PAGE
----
Is there a way to Install gitlab to different directory


Does gitlab support a way to specify the directory where it should be installed ?
or maybe is there a workaround for that ?

Thanks in advance

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If using the omnibus packages, then this will default to /opt/gitlab for the binaries, and /var/opt/gitlab for the data. In /etc/gitlab/gitlab.rb there are a load of entries for “/var/opt/gitlab” which you could potentially change to a different location. Whether you should or not is another thing.

The better way would be to mount /var/opt to the partition that you allocate a load of disk space to, and then install Gitlab at this point. That is what I would do.

I have experienced problems mounting a partition to /var/opt/gitlab, because then problems will occur when you attempt to delete Gitlab, since it cannot remove /var/opt/gitlab then as it will be a utilised mount point. I have had this with a test server, and thus this is why I recommend mounting to /var/opt instead. That way, when deleting in the future for example, /var/opt/gitlab will be deleted, but /var/opt as a mount point will remain.

I’ve never tried editing /etc/gitlab/gitlab.rb to change the directories to something else other than /var/opt/gitlab, but I expect it would be highly problematic, if installing packages would by default be relying on this location. This is why I recommend using a mount point to /var/opt as the solution.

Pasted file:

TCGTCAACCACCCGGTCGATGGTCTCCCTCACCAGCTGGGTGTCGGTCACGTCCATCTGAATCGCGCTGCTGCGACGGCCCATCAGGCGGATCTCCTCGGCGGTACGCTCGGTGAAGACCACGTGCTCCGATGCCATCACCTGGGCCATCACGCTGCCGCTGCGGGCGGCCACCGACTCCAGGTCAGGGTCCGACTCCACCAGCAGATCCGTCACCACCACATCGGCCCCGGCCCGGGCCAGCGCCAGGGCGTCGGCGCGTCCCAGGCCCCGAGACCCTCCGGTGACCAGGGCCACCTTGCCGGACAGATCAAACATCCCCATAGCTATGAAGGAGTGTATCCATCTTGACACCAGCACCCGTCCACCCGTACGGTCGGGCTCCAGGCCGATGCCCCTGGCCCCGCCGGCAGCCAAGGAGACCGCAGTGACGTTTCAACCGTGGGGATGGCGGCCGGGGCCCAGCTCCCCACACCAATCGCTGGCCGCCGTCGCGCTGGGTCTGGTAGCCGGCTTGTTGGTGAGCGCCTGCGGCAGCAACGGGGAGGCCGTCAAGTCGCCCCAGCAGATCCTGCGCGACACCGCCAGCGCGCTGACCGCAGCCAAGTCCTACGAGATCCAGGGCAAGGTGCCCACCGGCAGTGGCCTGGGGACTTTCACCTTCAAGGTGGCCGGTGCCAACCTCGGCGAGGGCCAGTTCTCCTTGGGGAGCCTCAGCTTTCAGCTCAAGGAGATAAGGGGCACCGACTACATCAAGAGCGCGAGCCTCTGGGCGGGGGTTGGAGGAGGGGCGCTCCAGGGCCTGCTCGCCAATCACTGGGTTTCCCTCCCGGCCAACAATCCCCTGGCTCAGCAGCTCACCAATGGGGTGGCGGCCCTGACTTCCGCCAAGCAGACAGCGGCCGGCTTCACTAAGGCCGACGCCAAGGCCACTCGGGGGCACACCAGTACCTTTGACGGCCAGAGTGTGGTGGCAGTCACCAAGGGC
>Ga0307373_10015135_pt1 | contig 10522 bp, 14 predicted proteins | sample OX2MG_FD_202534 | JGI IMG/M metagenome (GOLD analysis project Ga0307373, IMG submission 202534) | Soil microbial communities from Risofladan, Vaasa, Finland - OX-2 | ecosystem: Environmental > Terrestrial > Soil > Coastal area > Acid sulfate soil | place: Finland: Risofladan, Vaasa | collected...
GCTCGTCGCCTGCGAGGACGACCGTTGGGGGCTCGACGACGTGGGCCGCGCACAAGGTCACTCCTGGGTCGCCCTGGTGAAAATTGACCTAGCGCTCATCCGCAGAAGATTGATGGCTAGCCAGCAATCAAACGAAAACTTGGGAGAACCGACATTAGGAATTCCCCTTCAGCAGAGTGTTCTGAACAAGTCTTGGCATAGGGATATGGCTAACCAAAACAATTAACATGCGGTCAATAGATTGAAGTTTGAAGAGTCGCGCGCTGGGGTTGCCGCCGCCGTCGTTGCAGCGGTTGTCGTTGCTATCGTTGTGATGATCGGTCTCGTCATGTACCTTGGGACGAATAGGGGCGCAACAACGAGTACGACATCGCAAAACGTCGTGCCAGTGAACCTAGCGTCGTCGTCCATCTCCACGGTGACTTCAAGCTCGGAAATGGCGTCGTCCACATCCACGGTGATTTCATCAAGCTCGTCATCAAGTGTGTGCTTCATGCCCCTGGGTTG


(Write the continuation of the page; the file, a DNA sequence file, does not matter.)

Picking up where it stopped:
Technically you could compile from source, and I would expect you would have more flexibility then to choose where you want things to be built and installed.


changing the default paths will make support more complicated, as it is not expected. I don’t recommend changing the layout, as it has proven to be reliable on upgrades and further maintenance. This runs through QA and ensures the packages & charts can be installed and trusted by many users.

What’s the reason to change the target directory?


I agree that it’s probably a bad idea.

But as source installs use different paths from omnibus install, I guess most features just work if you succeed. I’ve never tried doing a source install, but I imagine that would make changing paths easier. But it is a pretty bad reason to choose doing a source install.

I don’t know how other package managers do it, but with Debian packages (and I suspect it’s the same with others, but as said I don’t know them) you can’t change the paths the package uses on installation (those paths were chosen when the package was build).

But in almost all cases it’s a bad idea, and there are better ways (mounting a partition is a good example) of solving your real issue.